* Explore an image and copy files from it to the C: drive, or files from the C: drive to the image.
    * Run programs stored in the image.
    Last edited by mart44; 2012-06-04 at 01:06.

  10. #7
    Super Moderator CLiNT's Avatar
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    With Macrium (new v5.0/free), they apparently limit imaging to only CD/DVD.
    Not true, works fine for me with a USB external drive. In the Macrium program it will only allow for CD/DVD rescue disk creation, but as my
    earlier links allude to, there are easy and workable ways around that aspect of rescue media creation.
    I tried Easeus ToDo Backup 4.5. It did something with back up but, with my system of 17 GB, the resultant 'backup' is only 1.9 GB -- that can't be bigger enough. (I didn't try to check it tho.) And no way to send it, directly, to a USB external HD.)
    It's more likely you selected a non image type of backup. Do try to check it out and confirm this.
    I think all you really need to do is spend more time looking at and reading the documentation of any particular product you've chosen.
    Go for step by step instructions with actual screen shots of the process.
    Last edited by CLiNT; 2012-06-05 at 00:03.

  11. #8
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    Not that it's needed, but I can confirm all that Clint and Fred et al have said about Macrium. I take images on my hard drive and also on an external drive. I have also recovered multiple times from both.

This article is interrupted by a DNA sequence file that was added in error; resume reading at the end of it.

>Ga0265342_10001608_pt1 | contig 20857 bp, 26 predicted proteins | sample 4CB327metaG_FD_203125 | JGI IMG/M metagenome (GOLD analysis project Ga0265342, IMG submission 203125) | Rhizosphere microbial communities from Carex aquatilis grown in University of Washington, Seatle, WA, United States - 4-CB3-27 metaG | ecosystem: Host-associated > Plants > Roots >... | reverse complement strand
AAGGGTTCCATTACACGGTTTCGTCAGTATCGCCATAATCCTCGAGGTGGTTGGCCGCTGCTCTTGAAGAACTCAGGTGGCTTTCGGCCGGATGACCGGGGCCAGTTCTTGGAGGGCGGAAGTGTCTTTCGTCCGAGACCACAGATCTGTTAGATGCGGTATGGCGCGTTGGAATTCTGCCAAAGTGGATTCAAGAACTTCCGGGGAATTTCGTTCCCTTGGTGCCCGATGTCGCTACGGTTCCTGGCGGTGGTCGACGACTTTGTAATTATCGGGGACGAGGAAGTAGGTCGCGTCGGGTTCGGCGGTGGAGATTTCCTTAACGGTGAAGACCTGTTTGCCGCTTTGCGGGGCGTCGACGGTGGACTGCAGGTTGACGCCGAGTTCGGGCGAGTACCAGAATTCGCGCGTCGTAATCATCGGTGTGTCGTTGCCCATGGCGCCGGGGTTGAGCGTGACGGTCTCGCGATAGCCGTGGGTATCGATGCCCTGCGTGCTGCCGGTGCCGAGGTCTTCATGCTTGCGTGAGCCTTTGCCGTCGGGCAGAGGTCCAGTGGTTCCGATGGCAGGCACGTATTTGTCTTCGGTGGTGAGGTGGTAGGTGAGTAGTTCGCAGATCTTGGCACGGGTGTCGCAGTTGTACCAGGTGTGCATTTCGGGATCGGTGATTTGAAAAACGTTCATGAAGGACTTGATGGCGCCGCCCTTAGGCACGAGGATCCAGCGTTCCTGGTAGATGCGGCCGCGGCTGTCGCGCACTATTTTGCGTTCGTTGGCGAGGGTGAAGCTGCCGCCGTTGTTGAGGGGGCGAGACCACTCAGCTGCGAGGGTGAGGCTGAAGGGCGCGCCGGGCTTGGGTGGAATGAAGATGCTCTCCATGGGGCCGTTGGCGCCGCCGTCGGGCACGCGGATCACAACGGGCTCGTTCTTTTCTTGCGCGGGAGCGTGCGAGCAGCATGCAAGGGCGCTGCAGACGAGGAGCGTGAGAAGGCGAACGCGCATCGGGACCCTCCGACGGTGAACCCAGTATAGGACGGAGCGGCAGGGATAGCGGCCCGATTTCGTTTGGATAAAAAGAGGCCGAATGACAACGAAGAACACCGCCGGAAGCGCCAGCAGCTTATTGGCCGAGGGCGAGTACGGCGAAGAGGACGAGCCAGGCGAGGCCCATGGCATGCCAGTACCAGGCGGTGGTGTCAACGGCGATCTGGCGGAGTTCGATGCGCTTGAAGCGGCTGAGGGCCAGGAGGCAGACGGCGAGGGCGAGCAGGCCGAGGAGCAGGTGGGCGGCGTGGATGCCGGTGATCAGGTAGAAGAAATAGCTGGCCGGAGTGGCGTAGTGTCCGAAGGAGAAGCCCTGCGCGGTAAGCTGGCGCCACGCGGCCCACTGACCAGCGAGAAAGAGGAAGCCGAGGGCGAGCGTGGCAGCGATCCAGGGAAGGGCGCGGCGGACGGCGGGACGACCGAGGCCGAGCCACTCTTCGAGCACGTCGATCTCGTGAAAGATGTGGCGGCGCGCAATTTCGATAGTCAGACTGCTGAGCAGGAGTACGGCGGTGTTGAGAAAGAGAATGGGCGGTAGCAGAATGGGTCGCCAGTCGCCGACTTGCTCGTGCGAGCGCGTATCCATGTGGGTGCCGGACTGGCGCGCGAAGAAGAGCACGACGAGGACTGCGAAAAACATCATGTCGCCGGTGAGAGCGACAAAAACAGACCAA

Read, understand, and then go slay the "dragon."

    Dick
    PS,
    Also, once you've created the image where you want it, BE SURE to test that you can use it to recover.

  12. #9
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    Hi all,

    Wow, I'm simply overwhelmed -- with all the support suggestions and information.

    I'm not wise about the forum's protocol (yet), so i'll try this way to respond (and thank the members along the way). ---- Like does one answer using of bunch individual posts, or is it better to group several similar subjects together (lessen the number of posts)?

    I'm using primarily XP Pro systems, although Windows 7 is rearing its head a bit. I should have mentioned this in my original post. So I used the XP 'subcategory' (if it is a category at all) to post.

    Thanks to : [verifying some things are doable]
    ruirib
    RetiredGeek
    Dick-Y
    mart44 [not using Windows 7, but will in the future]

    With special thanks: [for the several links, and follow up]
    Clint [I have to correct couple statements that I said.]
    Just Plain Fred [did get Macrium free, playing with it]

    After I spend some more time looking into various referrals, I'll single out any responders for any special follow up (after I learn to respond and quote back correctly).

    Also, I'll look at other message threads, for 'how the others do it'.

    Thanks again to all.

    Will

  13. #10
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    I use Easeus ToDo Backup to back up to my external USB hard drive. It works fine. Just plug in the external hard drive and wait for Windows to recognise it before starting Easeus, you will then be able to navigate to it as a destination in Easeus.